All that being said, there were plenty of other pleasant surprises in store for this Oscars, some historic wins, and some close races that came down to the wire, where I think the right decision was made (even if it significantly messed up my ballot). Chloé Zhao’s brilliant, humanistic Nomadland ultimately took home 3 Oscars, including Best Picture, Best Director for Zhao – who is the first-ever woman of color to receive the award and only the second woman ever – and a semi-surprise win for Best Actress Frances McDormand, cementing her in the elite club of people who now have 3 acting Oscars to their names (McDormand also won a Best Picture Oscar as a producer on the film). The only other actress to win as many Best Lead Actress Oscars or more is Kathrine Hepburn, whose count numbers 4. In other news, The Father also secured a win for Best Adapted Screenplay following a surge of momentum, and the wonderful Sound of Metal managed to best The Trial of the Chicago 7 in Best Editing (it also won Best Sound), rendering the latter film completely Oscar-less by the close of the ceremony. Erik Messerschmidt pulled off the upset to double Mank’s Oscar take by giving it Best Cinematography in addition to the expected Best Production Design, and “Fight for You” from Judas and the Black Messiah pulled off a dark horse triumph winning Best Original Song. The documentary short film, Collette, also managed to pull off an upset win, making this one of the most unpredictable Oscars in quite some time, with only one movie (Nomadland) winning more than 2 Oscars total. I won’t speak on every single winner, but it is also important to note that two thirds of the makeup team for Ma Rainey’s Black Bottom (Mia Neal and Jamika Wilson), recognized for the first time in any category, are the first pair of Black stylists to win that award, which they shared with fellow nominee Sergio Lopez-Rivera. As well, Yuh-Jung Youn, who pulled off a win for Best Supporting Actress in the achingly beautiful Minari, is the first Asian actor to win a performance Oscar since The Killing Fields in 1984. In truth, every winner selection – even the upsets and unexpected ones – were great choices. It’s just unfortunate that the ceremony itself turned so sour so quickly, practically snuffing out in seconds any real excitement one could have felt at the prospect of any remaining upset wins. That being said, it is just one show, and I’m sure next year will seem a drastic improvement in the aftermath. Here is your full list of winners for the 93rd Annual Academy Awards!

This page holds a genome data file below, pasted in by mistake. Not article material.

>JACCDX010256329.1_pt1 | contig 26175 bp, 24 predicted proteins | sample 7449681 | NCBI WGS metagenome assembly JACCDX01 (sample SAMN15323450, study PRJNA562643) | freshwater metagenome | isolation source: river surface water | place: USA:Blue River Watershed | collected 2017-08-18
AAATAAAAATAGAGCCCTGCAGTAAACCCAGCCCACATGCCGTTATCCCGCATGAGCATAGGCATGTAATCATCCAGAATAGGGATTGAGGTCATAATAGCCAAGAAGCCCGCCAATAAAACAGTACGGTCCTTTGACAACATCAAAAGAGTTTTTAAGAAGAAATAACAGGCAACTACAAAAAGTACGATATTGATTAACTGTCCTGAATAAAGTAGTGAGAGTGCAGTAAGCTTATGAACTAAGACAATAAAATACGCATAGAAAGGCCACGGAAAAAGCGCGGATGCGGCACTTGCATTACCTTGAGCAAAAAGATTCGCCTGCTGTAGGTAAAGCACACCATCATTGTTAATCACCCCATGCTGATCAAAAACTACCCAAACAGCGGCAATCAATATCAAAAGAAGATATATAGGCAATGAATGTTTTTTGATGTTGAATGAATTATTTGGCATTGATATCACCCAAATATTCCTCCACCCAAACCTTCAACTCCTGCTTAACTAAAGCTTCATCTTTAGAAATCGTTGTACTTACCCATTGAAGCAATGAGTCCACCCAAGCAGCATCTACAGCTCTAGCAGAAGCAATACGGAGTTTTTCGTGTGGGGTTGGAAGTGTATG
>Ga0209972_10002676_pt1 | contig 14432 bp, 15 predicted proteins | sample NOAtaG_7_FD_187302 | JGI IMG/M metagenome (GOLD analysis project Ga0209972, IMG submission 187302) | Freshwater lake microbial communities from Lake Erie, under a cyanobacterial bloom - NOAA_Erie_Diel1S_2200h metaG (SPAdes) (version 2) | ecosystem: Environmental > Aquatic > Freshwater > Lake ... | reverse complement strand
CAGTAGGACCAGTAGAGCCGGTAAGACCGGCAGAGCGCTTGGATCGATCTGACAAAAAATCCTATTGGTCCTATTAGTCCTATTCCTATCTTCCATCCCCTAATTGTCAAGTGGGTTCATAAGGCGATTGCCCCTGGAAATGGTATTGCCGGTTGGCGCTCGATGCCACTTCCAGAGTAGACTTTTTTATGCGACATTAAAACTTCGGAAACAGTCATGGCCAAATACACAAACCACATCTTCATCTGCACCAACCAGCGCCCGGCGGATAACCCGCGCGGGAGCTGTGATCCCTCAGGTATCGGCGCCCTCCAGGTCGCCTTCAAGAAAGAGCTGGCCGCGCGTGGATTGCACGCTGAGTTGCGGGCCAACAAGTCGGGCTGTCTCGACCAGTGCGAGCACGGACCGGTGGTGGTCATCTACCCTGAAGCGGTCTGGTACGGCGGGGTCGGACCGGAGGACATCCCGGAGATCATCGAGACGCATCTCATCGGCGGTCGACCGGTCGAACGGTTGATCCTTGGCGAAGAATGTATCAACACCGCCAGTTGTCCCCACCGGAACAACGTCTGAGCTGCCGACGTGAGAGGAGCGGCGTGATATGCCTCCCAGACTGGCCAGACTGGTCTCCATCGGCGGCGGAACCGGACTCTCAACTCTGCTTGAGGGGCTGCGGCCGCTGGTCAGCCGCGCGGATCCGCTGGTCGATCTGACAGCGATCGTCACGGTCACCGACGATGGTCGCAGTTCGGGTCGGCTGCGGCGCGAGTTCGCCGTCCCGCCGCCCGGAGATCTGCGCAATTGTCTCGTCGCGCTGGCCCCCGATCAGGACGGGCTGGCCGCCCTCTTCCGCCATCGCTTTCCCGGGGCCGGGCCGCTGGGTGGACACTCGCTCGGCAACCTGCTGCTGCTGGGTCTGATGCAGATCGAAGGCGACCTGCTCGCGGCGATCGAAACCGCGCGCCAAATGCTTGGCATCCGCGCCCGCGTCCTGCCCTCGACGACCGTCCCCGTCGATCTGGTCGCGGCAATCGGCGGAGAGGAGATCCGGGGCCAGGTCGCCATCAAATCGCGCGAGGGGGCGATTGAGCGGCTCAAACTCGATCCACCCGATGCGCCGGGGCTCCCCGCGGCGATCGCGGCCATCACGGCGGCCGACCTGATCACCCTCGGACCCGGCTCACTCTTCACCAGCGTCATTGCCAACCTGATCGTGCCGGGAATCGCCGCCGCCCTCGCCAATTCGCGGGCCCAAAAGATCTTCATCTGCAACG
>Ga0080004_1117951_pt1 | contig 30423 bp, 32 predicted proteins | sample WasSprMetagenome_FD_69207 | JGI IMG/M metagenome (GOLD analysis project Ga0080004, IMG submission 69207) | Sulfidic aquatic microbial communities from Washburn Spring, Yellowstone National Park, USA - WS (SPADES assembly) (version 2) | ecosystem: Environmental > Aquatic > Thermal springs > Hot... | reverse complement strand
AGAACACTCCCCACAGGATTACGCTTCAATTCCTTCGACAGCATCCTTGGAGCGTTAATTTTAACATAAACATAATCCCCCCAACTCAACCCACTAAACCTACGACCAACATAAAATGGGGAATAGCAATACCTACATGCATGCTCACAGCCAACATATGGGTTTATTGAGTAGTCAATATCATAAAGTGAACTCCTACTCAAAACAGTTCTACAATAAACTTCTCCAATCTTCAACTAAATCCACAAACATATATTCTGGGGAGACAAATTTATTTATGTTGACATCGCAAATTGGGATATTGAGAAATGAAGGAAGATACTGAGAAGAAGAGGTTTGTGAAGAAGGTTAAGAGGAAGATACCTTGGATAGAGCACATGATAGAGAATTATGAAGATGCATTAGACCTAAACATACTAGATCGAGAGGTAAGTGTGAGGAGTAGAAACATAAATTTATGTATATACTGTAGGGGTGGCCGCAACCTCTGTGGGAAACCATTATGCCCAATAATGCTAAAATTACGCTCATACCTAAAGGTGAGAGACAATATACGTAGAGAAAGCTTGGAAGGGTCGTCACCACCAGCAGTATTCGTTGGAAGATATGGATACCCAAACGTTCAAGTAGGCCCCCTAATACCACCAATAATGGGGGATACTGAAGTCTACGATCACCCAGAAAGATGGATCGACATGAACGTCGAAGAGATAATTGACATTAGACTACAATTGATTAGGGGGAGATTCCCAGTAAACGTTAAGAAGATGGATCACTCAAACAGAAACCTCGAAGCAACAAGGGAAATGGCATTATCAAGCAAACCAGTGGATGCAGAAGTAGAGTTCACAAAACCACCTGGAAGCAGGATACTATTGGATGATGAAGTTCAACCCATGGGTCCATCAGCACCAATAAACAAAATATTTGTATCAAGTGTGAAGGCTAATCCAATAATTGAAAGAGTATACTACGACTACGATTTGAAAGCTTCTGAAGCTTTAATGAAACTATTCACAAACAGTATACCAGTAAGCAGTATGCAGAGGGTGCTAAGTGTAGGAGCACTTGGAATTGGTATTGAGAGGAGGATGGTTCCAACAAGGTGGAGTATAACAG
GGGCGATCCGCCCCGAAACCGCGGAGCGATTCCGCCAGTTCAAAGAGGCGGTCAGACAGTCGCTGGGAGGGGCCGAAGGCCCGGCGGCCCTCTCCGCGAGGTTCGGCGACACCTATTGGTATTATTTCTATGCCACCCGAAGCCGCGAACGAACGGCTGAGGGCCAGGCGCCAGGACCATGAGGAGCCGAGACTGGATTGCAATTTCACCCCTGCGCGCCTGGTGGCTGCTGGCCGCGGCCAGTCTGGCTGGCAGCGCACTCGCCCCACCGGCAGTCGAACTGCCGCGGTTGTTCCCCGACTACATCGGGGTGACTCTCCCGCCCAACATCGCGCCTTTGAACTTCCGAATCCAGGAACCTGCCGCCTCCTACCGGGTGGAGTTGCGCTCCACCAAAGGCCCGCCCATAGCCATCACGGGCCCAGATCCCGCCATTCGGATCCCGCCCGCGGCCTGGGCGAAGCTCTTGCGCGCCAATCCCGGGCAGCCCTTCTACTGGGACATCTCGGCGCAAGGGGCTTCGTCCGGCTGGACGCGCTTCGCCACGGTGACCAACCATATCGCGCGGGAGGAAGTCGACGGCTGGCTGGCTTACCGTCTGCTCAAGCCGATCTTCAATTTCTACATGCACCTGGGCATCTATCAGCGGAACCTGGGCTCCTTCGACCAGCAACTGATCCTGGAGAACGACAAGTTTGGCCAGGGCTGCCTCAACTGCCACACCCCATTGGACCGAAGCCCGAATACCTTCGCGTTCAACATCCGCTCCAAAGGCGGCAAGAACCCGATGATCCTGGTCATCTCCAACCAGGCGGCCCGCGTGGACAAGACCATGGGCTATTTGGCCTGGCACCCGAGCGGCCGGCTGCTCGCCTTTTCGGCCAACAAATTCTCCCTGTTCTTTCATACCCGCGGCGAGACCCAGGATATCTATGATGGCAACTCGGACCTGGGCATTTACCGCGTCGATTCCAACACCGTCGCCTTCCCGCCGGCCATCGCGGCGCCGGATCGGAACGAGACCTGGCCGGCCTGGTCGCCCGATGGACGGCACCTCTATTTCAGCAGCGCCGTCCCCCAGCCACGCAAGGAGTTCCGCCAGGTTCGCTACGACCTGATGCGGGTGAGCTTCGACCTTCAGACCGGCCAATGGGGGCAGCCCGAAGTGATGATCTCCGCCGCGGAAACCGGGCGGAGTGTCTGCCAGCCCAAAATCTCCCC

Best Picture: Nomadland
Best Director: Chloé Zhao, Nomadland
Best Actor: Anthony Hopkins, The Father
Best Actress: Frances McDormand, Nomadland
Best Supporting Actor: Daniel Kaluuya, Judas and the Black Messiah
Best Supporting Actress: Yuh-Jung Youn, Minari
Best International Feature: Another Round
Best Animated Feature: Soul
Best Documentary Feature: My Octopus Teacher
Best Cinematography: Erik Messerschmidt, Mank
Best Film Editing: Mikkel E.G. Nielsen, Sound of Metal
Best Production Design: Donald Graham Burt and Jan Pascale, Mank
Best Costume Design: Ann Roth, Ma Rainey’s Black Bottom
Best Makeup & Hairstyling: Sergio Lopez-Rivera, Mia Neal, and Jamika Wilson, Ma Rainey’s Black Bottom
Best Original Score: Jon Batiste, Trent Reznor, and Atticus Ross, Soul
Best Original Song: “Fight for You,” Judas and the Black Messiah
Best Adapted Screenplay: Christopher Hampton and Florian Zeller, The Father
Best Original Screenplay: Emerald Fennell, Promising Young Woman
Best Visual Effects: Tenet
Best Sound: Sound of Metal
Best Live-Action Short: Two Distant Strangers
Best Animated Short: If Anything Happens I Love You
Best Documentary Short: Collette
What did you think of the Academy Awards this year? Did you predict any of the upsets correctly? How well did you do down the ballot? Let me know in the comments section below. Thanks for reading!
- The Friendly Film Fan
Film critic in my free time. Film enthusiast in my down time. Writer for Bitesize Breakdown.